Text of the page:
Avian Influenza Current Events

Avian Influenza Current Events, Avian Influenza News Articles.
Sort By: Most Viewed | Most Recent
Page 1 of 25 | 1000 Results
Researchers assess bird flu virus subtypes in China
The avian influenza virus subtype H16N3 is currently detectable in many countries. To examine the potential threat to humans of H16N3, researchers recently performed an extensive avian influenza surveillance in major wild bird gatherings across China from 2017-2019. The findings are published in Transboundary and Emerging Diseases. (2020-04-08)

Avian influenza: The threat looms
The potential threat of avian influenza is discussed in this week's editorial. Five human deaths have been reported in Vietnam up to Jan 20, 2004. The disease is caused by influenza virus type A, and infects many animal species. (2004-01-22)

Human nose too cold for bird flu, says new study
Avian influenza viruses do not thrive in humans because the temperature inside a person's nose is too low, according to research published today in the journal PLoS Pathogens. The authors of the study, from Imperial College London and the University of North Carolina, say this may be one of the reasons why bird flu viruses do not cause pandemics in humans easily. (2009-05-14)

National and regional leadership needed to coordinate response to avian flu pandemic
Strong national and regional leadership in all countries is urgently needed to coordinate a response to the looming avian influenza pandemic, states an editorial in this week's issue of The Lancet. (2005-10-13)

'Just in time' avian influenza program offered June 16
To help disseminate factual information about avian influenza as both a threat to agricultural productivity and human health and well-being, the Center for Public and Corporate Veterinary Medicine on the Maryland Campus of the Virginia-Maryland Regional College of Veterinary Medicine will present an avian influenza informational symposium from 1 to 5 p.m. Tuesday, June 14, at the Avrum Gudelsky Veterinary Center on the University of Maryland campus. (2005-06-03)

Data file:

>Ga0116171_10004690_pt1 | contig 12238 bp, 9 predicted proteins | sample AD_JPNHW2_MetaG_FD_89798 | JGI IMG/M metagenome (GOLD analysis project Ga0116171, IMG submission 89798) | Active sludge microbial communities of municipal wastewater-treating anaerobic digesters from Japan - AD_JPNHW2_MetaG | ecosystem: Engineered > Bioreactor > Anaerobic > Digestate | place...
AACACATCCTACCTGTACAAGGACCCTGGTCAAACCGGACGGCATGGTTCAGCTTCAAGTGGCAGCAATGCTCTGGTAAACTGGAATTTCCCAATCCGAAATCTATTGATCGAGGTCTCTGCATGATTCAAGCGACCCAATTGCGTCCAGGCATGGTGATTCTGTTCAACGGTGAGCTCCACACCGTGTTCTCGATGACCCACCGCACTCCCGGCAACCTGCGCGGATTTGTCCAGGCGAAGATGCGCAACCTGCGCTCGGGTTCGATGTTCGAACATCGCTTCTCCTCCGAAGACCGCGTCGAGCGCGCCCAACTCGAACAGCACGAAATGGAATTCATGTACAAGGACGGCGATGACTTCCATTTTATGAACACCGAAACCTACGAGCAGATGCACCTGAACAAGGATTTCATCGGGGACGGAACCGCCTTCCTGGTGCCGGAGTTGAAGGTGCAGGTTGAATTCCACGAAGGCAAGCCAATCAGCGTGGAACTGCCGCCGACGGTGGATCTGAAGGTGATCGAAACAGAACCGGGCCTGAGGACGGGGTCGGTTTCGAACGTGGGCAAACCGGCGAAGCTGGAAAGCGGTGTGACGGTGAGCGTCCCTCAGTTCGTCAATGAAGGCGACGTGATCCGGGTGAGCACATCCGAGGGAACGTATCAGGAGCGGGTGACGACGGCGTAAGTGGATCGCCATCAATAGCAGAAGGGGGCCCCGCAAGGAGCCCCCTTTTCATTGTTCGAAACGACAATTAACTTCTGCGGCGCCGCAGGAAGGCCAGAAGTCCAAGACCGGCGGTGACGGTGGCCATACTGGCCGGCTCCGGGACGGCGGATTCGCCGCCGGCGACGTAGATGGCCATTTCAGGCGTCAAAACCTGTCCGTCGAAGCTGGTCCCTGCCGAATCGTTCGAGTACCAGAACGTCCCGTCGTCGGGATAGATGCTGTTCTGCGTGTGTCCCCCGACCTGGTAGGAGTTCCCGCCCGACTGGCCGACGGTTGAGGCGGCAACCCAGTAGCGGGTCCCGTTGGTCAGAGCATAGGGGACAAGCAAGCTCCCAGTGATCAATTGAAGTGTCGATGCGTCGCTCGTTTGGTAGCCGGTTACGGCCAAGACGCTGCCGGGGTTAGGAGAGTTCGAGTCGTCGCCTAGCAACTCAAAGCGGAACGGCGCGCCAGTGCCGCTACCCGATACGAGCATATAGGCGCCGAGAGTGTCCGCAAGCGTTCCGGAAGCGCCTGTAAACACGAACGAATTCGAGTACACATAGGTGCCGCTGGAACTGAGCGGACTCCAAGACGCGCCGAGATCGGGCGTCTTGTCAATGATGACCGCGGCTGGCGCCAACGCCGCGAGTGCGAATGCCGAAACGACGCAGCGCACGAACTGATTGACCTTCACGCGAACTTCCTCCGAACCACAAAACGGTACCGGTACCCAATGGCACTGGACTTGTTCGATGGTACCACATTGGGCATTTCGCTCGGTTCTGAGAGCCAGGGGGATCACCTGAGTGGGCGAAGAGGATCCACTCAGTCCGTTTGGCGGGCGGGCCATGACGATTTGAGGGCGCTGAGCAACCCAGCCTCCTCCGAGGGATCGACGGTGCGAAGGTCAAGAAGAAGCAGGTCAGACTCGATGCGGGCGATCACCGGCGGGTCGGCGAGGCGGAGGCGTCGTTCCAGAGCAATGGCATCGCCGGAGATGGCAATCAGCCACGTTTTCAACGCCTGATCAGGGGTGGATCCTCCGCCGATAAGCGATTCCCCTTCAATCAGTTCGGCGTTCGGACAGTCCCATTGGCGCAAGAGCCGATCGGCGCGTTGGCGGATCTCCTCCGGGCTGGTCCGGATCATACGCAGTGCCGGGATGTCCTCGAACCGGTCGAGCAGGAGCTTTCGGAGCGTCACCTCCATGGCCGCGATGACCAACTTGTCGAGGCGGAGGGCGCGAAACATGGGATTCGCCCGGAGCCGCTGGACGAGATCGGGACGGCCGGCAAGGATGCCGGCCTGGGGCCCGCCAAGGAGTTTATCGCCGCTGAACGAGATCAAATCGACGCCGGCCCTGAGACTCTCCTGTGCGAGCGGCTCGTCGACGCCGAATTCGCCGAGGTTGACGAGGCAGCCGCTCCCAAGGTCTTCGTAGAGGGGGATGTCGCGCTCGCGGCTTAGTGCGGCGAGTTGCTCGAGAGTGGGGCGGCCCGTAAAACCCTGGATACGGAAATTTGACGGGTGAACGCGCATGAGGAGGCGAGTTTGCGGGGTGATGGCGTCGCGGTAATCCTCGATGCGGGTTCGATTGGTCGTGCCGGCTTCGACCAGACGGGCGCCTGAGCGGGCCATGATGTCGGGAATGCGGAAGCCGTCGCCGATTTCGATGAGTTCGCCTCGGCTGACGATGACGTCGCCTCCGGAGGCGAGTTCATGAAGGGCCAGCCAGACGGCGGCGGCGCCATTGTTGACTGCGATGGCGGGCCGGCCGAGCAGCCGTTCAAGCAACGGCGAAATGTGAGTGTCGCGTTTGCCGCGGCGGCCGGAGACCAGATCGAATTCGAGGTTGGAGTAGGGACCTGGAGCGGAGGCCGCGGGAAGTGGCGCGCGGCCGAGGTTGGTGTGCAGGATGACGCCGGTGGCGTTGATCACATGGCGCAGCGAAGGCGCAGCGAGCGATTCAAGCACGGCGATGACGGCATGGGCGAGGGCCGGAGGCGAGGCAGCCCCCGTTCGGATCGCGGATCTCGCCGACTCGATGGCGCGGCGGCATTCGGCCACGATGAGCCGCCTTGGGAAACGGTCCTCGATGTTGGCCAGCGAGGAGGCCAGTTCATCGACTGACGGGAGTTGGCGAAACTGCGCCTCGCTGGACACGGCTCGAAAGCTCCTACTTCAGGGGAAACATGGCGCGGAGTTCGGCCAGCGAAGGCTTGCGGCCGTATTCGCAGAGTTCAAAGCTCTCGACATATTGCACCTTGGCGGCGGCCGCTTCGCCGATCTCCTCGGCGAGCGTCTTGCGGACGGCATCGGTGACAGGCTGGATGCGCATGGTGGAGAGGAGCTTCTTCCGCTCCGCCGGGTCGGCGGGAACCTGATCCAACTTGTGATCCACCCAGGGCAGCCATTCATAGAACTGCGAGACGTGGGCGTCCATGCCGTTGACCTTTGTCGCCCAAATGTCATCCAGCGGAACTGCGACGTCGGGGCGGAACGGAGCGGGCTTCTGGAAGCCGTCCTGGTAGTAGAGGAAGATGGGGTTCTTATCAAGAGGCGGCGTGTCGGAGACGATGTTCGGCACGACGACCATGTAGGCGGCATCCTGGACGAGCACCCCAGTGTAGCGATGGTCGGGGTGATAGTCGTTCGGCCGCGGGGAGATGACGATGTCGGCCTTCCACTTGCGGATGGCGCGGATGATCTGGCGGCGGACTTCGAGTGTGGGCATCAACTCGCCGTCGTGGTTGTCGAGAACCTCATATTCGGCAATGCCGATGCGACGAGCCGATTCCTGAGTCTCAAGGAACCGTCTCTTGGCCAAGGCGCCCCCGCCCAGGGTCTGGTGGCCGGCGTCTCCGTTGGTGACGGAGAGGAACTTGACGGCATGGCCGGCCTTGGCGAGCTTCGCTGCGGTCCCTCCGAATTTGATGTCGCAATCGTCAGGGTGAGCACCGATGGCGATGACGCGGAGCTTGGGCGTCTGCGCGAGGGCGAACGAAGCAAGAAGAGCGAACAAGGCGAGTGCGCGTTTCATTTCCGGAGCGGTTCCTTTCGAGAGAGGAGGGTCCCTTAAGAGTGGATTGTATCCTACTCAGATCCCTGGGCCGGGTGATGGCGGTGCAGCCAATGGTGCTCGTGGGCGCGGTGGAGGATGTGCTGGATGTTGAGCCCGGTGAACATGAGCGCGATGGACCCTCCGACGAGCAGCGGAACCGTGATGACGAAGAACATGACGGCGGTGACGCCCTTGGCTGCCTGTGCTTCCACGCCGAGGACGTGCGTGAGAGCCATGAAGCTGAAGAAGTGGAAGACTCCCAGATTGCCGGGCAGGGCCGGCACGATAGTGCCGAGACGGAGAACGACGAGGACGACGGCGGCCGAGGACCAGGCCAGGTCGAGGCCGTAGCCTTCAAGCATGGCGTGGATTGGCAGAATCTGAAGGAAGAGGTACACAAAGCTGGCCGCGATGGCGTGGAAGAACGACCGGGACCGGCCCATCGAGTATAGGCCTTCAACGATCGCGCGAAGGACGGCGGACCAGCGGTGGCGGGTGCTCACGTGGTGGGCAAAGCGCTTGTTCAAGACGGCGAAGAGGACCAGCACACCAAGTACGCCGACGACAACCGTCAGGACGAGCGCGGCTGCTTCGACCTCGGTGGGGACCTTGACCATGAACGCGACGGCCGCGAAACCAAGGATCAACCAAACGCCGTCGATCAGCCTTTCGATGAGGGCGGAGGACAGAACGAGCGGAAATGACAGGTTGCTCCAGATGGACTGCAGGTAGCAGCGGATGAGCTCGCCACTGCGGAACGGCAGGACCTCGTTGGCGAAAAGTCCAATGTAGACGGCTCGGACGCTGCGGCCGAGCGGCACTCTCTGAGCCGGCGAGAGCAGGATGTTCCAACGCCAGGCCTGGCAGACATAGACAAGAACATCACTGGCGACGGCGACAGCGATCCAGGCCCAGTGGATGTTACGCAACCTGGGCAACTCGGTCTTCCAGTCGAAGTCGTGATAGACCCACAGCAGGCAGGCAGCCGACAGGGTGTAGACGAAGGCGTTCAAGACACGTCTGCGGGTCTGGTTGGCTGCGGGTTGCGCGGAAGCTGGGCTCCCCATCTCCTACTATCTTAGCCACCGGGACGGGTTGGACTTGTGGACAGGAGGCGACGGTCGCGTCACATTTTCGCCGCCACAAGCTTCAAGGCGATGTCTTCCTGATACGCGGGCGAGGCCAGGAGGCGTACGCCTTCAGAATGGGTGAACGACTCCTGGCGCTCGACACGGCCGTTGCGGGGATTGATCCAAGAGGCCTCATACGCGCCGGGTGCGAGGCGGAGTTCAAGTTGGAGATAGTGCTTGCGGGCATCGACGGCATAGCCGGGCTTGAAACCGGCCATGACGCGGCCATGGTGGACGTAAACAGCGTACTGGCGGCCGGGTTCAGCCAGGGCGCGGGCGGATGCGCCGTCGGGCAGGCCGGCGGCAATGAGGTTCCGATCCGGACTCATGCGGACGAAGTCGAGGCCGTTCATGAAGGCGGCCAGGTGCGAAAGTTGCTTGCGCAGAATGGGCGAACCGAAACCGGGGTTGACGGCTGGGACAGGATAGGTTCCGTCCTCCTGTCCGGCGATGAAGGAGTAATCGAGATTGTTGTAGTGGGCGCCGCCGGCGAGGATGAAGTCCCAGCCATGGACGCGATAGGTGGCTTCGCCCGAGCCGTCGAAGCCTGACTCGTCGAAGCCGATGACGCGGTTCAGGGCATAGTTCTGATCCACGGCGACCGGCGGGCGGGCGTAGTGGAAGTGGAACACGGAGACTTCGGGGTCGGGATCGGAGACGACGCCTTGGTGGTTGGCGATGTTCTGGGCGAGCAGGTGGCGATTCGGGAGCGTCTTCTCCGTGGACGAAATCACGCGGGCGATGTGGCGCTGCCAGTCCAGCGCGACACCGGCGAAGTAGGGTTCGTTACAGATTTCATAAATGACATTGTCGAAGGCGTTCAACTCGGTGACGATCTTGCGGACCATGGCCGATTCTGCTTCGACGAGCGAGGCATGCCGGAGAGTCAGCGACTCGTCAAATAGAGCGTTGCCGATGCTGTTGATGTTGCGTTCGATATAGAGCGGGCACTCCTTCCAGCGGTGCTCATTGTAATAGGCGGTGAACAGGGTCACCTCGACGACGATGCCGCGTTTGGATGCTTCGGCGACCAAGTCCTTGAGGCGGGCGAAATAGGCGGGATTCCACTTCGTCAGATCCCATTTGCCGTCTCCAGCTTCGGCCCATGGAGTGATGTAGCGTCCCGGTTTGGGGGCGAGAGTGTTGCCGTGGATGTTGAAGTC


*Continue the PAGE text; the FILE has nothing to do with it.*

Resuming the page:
Funds needed to scale up global efforts to control avian influenza
Global control efforts -- and the funds to support them -- need to be scaled up now to address the current failures in halting avian influenza, states an editorial in this week's issue of The Lancet. (2006-01-19)

Pigs in southern China infected with avian flu
Researchers report for the first time the seroprevalence of three strains of avian influenza viruses in pigs in southern China, but not the H5N1 avian influenza virus. Their research, published online ahead of print in the Journal of Clinical Microbiology, has implications for efforts to protect the public health from pandemics. (2012-12-19)

Veterinarians at increased risk of avian influenza virus infection
Veterinarians who work with birds are at increased risk for infection with avian influenza virus and should be among those with priority access to pandemic influenza vaccines and antivirals, according to a study conducted by researchers in the University of Iowa College of Public Health. (2007-05-31)

Researchers a step closer to understanding how deadly bird flu virus takes hold in humans
New research has taken a step towards understanding how highly pathogenic influenza viruses such as deadly bird flu infect humans. Researchers at Griffith's Institute for Glycomics and the University of Hong Kong have revealed specific sugar molecules -- Sialylated O-glycans -- that are present in the respiratory tract are key receptors for influenza viruses, particularly the highly pathogenic influenza virus strains. (2018-11-18)

Origin and diversity of novel avian influenza A H7N9 viruses causing human infection
The Lancet today publishes new research from scientists based in China, providing the first comprehensive genetic analysis of the H7N9 virus, and revealing further details of the virus's origin and evolutionary history. (2013-05-01)

Volunteers sought for avian flu vaccine study
Vanderbilt University Medical Center is enrolling volunteers in a study to test a new vaccine that targets avian flu, the first such vaccine against the virus. The Vanderbilt trial, led by Kathryn Edwards, M.D., will test the new vaccine in nearly 100 individuals 65 years of age and over. It is the second phase of a national study led by the National Institute of Allergy and Infectious Diseases. (2005-10-28)